Adam L. Penenberg
WHEN GERALD WALKER DECIDED TO RELOCATE, HE looked for a good place to hide. Not from assassins or thugs or even the police, but from a bug. Not just any bug: a computer bug.
Walker, who last November bought a home in rural San Jaoquin Valley, Calif., is part of a growing movement of computer professionals, entrepreneurs and religious extremists who are about to quit their jobs and head for the hills because they are convinced that the “millennium bug” will bring on the end of civilization as we know it.
This bug will not infect people but it will cause computers to throw a fit when the new decade begins. This is the Year 2000 or Y2K problem, a computer glitch that will cause mainframe computers to see the year 2000 as 1900 and either stop functioning or start spewing some very bad data.
Computer programmers are working around the clock to solve this problem, and it is going to be expensive. Gartner Group estimates that companies will end up spending anywhere between $300 and $600 billion to fix the bug.
To folks like Walker, who have been lighting up online discussion forums dedicated to the Y2K problem, the millennium bug is a prelude to Armageddon. For these believers, many of whom see it as a manifestation of God’s wrath against a sinning world, the end is near. They believe that when the clock strikes 2000, the nation’s electricity will short out, trains won’t run, banks will collapse and hordes of urban dwellers will scavenge for food as supplies dwindle.
As a result, these hardy souls have begun to establish “safe havens”-Y2K-compliant communes conveniently located near farmland with access to fresh water and their own electric power through local generators, windmills or solar panels.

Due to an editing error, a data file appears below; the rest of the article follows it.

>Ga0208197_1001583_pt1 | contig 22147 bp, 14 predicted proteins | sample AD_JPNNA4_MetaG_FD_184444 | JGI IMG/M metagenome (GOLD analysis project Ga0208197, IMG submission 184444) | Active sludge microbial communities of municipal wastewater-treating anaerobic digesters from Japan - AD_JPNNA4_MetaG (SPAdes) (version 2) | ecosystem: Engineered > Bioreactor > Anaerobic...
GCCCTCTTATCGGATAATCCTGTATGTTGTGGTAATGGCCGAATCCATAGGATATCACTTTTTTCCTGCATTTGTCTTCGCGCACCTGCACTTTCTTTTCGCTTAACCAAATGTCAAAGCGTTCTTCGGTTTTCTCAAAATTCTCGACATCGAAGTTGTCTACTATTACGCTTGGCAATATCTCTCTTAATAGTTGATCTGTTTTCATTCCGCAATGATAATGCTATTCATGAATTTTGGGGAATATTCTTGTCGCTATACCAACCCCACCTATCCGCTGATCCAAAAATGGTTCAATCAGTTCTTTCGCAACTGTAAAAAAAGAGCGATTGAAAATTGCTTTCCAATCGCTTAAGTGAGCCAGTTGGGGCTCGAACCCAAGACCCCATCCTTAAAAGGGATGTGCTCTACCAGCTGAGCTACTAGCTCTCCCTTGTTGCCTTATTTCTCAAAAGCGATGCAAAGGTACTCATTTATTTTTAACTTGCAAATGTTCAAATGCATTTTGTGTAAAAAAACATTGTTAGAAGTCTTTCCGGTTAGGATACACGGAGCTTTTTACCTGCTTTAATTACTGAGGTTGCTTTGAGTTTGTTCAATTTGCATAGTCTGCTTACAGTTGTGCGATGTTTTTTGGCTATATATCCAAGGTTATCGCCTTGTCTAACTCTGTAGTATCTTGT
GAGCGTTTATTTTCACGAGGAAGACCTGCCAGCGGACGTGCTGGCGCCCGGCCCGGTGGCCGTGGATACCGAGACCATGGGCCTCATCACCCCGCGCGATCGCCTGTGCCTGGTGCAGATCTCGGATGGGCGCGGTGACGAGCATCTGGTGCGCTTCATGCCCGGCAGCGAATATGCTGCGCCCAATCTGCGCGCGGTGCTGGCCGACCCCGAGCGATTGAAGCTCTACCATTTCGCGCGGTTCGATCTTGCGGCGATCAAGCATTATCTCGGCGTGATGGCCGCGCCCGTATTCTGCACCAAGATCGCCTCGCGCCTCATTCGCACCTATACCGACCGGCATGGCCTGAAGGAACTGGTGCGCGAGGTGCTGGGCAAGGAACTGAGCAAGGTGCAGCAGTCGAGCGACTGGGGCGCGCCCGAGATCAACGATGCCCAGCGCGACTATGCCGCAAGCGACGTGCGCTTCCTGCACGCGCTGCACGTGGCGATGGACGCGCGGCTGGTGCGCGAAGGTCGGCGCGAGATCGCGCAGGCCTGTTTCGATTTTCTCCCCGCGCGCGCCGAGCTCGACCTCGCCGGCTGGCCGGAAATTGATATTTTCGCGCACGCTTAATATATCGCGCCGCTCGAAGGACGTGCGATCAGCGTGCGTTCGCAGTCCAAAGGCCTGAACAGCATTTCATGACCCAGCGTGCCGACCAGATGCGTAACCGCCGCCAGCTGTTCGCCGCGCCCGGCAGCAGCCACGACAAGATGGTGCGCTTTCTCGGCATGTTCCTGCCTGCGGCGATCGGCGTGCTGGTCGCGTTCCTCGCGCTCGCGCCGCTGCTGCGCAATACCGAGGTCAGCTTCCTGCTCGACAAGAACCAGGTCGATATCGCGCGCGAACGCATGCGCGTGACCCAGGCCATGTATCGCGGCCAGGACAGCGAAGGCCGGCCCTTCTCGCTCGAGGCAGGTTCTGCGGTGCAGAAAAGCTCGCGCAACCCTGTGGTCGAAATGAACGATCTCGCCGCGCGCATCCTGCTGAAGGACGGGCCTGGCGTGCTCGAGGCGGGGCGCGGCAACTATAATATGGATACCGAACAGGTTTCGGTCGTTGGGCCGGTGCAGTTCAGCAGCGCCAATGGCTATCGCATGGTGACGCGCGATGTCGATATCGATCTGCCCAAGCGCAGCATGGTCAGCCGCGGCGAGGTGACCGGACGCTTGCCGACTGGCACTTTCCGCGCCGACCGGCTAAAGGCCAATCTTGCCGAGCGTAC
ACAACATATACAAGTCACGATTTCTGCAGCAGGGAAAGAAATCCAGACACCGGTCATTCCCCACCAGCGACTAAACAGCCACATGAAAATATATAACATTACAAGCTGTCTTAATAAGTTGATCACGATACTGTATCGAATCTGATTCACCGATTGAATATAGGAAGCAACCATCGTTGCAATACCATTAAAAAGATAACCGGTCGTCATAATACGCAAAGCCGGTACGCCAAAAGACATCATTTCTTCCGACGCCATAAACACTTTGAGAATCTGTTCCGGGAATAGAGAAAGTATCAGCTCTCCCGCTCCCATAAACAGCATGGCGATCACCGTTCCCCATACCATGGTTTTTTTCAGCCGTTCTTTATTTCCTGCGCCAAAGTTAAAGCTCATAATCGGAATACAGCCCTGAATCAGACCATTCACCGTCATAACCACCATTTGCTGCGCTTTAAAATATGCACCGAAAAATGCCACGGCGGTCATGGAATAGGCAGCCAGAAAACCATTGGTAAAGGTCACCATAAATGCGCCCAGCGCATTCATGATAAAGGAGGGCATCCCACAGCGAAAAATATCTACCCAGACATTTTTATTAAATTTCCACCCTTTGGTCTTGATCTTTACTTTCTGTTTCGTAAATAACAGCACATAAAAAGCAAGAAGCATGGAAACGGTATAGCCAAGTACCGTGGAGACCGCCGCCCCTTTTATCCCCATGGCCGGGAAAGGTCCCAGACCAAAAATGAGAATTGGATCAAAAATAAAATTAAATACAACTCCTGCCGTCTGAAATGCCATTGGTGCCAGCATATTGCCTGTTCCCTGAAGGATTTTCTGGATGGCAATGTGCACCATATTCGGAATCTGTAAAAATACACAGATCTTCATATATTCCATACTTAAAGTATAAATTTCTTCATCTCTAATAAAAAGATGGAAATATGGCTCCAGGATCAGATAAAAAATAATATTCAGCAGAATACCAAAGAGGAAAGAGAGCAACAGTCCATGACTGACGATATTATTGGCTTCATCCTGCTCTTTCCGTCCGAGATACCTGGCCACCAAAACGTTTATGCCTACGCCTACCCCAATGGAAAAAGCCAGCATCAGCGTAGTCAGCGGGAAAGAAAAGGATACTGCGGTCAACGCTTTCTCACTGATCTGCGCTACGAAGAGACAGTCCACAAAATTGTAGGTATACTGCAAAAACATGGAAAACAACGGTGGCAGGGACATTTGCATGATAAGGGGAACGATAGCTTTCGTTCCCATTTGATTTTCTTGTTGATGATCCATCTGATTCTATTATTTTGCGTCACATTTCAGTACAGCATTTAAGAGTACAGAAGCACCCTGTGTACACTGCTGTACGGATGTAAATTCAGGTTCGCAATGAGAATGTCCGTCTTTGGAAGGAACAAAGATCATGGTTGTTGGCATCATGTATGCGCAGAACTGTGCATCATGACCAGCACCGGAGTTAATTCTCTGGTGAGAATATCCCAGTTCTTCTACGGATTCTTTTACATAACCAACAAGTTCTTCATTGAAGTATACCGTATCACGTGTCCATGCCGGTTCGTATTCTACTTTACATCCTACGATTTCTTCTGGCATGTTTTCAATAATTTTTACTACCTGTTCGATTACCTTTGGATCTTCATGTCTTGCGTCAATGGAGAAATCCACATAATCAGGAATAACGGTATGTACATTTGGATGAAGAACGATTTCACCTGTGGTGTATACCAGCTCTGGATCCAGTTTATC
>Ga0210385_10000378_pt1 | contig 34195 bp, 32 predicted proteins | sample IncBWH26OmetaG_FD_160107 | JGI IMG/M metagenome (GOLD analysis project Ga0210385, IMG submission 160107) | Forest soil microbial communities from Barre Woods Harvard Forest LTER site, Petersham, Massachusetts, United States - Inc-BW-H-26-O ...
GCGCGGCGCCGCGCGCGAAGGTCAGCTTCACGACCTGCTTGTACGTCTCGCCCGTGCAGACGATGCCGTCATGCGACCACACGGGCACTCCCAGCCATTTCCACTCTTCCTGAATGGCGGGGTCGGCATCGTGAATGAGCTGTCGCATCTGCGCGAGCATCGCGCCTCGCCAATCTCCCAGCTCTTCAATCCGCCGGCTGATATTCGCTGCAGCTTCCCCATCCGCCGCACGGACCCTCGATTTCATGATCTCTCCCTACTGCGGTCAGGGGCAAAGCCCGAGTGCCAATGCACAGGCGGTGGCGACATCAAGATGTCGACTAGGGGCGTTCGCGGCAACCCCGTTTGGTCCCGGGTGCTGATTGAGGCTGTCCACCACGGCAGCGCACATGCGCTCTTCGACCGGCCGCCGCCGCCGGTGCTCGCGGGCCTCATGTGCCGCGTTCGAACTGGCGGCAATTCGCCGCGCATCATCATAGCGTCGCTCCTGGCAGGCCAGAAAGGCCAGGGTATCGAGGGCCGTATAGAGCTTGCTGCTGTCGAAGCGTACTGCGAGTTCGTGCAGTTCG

None have yet been built, although some are past the planning stage. Heritage Farms 2000, for instance, slated to be built in Sully County, South Dakota, offers Y2K survivalists five-year leases on half-acre plots for just $10,000. Founder Russ Vorhees, who already owns the land outright, expects the community to be fully functional by mid-1998. Although he is not sure how bad things will get with the onset of the millennium, he says he sees a business opportunity.
So why not sell the plots of land? Because time is running out, and leasing plots would make this opportunity available to the greatest number of people in the shortest time.
Heritage Farms 2000 promises a safe place with a high-quality of life for doomsayers to wait out the five or so “turbulent years” after the onset of the millennium, Vorhees says. To that end, he plans to offer independent satellite hookups that can ensure Internet access and telephone service. Of course, he assumes that the Internet will survive Armageddon.
In Monte Vista, Colo., a Year 2000-compliant safe haven is planned on a 120-acre spread, complete with a business plaza, commercial strip mall and several residential communities, including two with 18-hole golf courses. Alex Gallegos, an attorney and partner in the project, says that the area’s abundant sun, water and fertile soil make this an ideal place to set up a Year 2000-compliant community. And in the mountains of southwest Virginia, a planned Christian community called Rivendell has already sold several plots.
Naturally, there are those in the material world who look down on this flight. “Panic is the last thing we need,” says William Ulrich, president of the Soquel, Calif.-based Tactical Strategy Group and author of The Year 2000 Software Crisis: Challenge of the Century. “All it does is spread fear and, concurrently, drain the population of people who can help fix the problem.”